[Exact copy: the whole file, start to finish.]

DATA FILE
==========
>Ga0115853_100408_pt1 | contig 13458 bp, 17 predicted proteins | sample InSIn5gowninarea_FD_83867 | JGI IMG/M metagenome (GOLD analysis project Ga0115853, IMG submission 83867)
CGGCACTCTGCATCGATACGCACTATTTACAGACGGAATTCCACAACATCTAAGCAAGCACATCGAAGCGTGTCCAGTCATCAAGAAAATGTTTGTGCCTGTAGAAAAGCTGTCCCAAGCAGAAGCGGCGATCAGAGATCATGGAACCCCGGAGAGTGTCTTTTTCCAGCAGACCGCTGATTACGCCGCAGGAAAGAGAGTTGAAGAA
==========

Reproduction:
>Ga0115853_100408_pt1 | contig 13458 bp, 17 predicted proteins | sample InSIn5gowninarea_FD_83867 | JGI IMG/M metagenome (GOLD analysis project Ga0115853, IMG submission 83867)
CGGCACTCTGCATCGATACGCACTATTTACAGACGGAATTCCACAACATCTAAGCAAGCACATCGAAGCGTGTCCAGTCATCAAGAAAATGTTTGTGCCTGTAGAAAAGCTGTCCCAAGCAGAAGCGGCGATCAGAGATCATGGAACCCCGGAGAGTGTCTTTTTCCAGCAGACCGCTGATTACGCCGCAGGAAAGAGAGTTGAAGAA